Local Governments Mostly Win Cell Tower Supreme Court Case

In T-Mobile South v. City of Roswell the Supreme Court held 6-3 that the Telecommunications Act (TCA) requires local governments to provide reasons when denying an application to build a cell phone tower. The reasons do not have to be stated in the denial letter but must be articulated “with sufficient clarity in some other written record issued essentially contemporaneously with the denial,” which can include the council meeting minutes.

ARTICLE | Jan 15, 2015

In T-Mobile South v. City of Roswell the Supreme Court held 6-3 that the Telecommunications Act (TCA) requires local governments to provide reasons when denying an application to build a cell phone tower.  The reasons do not have to be stated in the denial letter but must be articulated “with sufficient clarity in some other written record issued essentially contemporaneously with the denial,” which can include the council meeting minutes.    

The Court agreed with the position in the State and Local Legal Center (SLLC)’s amicus brief that the reasons for a local government’s decision need not be in the same letter or document that denies the application and that council meeting minutes can be a sufficient source for the reasons for the denial.   The Court disagreed, however, with the SLLC’s argument that the council minutes need not be issued contemporaneously with the document denying the wireless provider’s application.  

T-Mobile applied to construct a 108-foot cell tower in a residential zoning area.  Two days after a council hearing on the application, where city councilmembers voted to deny the application and stated various reasons for why they were going to vote against it, Roswell sent T-Mobile a brief letter stating that the application was denied and that T-Mobile could obtain hearing minutes from the city clerk.  Twenty-six days later the minutes were approved and published.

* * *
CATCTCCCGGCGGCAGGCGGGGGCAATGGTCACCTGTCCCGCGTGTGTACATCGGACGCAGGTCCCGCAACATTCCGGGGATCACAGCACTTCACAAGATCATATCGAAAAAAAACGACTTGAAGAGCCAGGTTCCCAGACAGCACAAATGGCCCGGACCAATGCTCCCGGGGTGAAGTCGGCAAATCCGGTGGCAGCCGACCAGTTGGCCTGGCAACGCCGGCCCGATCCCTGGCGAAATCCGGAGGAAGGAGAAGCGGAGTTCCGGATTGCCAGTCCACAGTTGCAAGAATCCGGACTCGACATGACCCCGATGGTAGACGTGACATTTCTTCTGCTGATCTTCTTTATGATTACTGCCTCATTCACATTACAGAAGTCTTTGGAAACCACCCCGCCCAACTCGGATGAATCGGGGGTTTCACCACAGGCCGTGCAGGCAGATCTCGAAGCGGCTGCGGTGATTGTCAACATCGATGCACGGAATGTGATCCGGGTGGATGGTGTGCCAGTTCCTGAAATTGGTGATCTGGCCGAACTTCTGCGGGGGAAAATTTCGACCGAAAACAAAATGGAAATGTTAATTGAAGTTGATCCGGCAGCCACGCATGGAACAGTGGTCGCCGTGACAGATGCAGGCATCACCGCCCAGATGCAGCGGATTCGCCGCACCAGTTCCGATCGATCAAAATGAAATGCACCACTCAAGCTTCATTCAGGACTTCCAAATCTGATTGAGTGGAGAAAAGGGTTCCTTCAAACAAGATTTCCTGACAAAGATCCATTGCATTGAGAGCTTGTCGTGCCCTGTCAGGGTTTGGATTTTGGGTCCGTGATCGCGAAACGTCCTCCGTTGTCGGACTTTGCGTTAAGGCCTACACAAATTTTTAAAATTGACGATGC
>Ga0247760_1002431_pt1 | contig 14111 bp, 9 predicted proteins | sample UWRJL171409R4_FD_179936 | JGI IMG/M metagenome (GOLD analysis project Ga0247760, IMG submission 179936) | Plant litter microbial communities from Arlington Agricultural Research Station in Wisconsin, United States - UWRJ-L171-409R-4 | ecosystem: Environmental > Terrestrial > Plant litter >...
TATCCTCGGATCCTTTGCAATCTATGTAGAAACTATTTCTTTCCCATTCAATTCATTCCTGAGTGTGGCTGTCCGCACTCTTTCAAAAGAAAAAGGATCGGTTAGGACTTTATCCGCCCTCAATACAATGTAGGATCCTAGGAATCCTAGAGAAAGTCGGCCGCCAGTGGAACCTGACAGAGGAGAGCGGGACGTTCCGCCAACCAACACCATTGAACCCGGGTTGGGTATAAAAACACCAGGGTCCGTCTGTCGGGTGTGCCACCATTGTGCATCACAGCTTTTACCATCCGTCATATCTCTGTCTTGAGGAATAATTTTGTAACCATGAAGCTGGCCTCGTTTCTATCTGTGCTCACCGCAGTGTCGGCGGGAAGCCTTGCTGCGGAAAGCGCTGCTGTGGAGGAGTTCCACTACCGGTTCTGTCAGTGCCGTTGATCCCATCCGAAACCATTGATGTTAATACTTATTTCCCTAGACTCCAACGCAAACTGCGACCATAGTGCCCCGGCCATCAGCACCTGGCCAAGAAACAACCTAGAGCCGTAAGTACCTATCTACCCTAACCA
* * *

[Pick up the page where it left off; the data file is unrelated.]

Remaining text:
The TCA requires that a state or local government's decision denying a cell tower construction permit be “in writing and supported by substantial evidence contained in a written record.”  

The majority of the Court, in an opinion written by Justice Sotomayor, held that local governments have to provide reasons for why they are denying a cell tower application so that courts can determine whether the denial was supported by substantial evidence.  The Court rejected, however, T-Mobile’s argument that the reasons must be set forth in a formal written decision denying the application instead of council meeting minutes because nothing in the TCA “imposes any requirement that the reasons be given in any particular form.”  But the Court also held that, because wireless providers have only 30 days after an adverse decision to seek judicial review, the council meeting minutes setting forth the reasons have to be issued “essentially contemporaneous[ly]”with the denial. 

The Court’s ruling that written minutes can meet the TCA’s “in writing” requirement is favorable to local governments, many of which routinely compile meeting minutes regardless of whether a cell tower application is being considered.  But the Court’s requirement that a local government issue a denial letter and minutes at more or less the same time will be new to many local governments, and, as Chief Justice Roberts points out in his dissenting opinion, “could be a trap for the unwary hamlet or two.”             

Following this decision, local governments should not issue any written denial of a wireless siting application until they (1) set forth the reasons for the denial in that written decision, or (2) make available to the wireless provider the final council meeting minutes or transcript of the meeting at which the action was taken.   

Tim LayJessica Bell, and Katharine Mapes of Spiegel & McDiarmid in Washington, D.C., wrote the SLLC’s brief which was joined by the National League of Cities, the United States Conference of Mayors,  the National Association of Counties, the International City/County Management Association, and the International Municipal Lawyers Association.

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